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As someone with some winforms and client applications experience - is it worth going back and learning the way traditional ASP .NET pages work, or is it okay with moving straight into ASP .NET MVC?

I'm kind of looking for pitfalls or traps in my knowledge of general C#, that I won't know from the screencast series and things on the ASP .NET site.

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Here is the great thing about MVC. It works closer to the base of the framework than normal ASP.NET Web Forms. So by using MVC and understanding it, you will have a better understanding of how WebForms work. The problem with WebForms is there is a lot of magic and about 6 years of trying to make the Web work like Windows Forms, so you have the control tree hierarchy and everything translated to the Web. With MVC you get the core with out the WinForm influence.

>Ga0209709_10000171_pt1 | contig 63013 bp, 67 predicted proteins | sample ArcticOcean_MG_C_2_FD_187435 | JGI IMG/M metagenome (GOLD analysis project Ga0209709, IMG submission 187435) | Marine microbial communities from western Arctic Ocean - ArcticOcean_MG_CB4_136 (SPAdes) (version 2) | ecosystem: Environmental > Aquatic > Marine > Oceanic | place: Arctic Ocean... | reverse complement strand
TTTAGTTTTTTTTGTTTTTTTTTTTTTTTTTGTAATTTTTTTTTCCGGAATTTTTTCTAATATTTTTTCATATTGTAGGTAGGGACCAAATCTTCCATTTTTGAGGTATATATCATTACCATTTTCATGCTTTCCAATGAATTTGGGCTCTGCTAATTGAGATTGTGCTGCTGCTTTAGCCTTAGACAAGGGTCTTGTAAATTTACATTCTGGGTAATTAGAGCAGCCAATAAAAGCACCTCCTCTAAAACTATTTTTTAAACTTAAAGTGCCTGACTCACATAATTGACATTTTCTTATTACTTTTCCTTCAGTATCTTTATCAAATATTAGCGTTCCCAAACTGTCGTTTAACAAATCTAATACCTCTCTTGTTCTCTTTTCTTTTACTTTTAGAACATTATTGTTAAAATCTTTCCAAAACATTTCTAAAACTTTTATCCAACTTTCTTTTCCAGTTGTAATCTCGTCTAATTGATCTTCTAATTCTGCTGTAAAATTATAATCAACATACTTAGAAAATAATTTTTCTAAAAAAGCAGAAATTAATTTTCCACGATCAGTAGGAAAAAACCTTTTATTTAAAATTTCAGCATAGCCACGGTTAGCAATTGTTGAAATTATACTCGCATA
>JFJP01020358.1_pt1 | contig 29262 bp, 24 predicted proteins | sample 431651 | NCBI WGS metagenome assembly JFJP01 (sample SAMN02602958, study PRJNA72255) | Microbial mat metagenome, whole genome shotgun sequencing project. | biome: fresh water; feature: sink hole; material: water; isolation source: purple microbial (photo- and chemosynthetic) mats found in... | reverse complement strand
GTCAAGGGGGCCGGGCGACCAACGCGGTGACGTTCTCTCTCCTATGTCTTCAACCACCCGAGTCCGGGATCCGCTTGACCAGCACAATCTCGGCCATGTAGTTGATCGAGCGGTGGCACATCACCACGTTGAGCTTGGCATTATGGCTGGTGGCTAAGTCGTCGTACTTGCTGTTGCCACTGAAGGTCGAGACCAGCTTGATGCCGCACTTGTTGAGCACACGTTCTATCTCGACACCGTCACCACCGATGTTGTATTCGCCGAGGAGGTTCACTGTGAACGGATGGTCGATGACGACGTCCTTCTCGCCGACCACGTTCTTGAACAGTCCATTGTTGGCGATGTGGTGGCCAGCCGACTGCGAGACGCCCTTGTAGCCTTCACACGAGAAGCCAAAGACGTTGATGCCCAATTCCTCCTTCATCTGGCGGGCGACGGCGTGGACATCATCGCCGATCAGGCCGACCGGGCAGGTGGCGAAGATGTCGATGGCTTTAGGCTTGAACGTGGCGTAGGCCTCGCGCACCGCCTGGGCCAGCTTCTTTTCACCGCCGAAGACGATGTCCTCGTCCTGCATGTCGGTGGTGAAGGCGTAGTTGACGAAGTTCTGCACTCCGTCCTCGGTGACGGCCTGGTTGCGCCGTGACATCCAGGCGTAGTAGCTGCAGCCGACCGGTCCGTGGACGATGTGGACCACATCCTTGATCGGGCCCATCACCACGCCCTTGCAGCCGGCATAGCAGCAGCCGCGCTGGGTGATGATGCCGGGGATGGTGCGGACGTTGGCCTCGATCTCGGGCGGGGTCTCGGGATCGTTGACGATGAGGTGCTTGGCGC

So start with MVC, and you will easily be able to move in to WebForms if needed.

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    start with MVC then move to WebForms? so stupid . its like to go 1 step forwrad and 3 back
    – Zakos
    Feb 17, 2014 at 16:54
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I agree with Nick: MVC is much closer to the real web paradigm and by using it you'll be confronted with how your website really works. WebForms astracts most of these things away from you and, coming from a PHP background, I found it really anti-intuitive.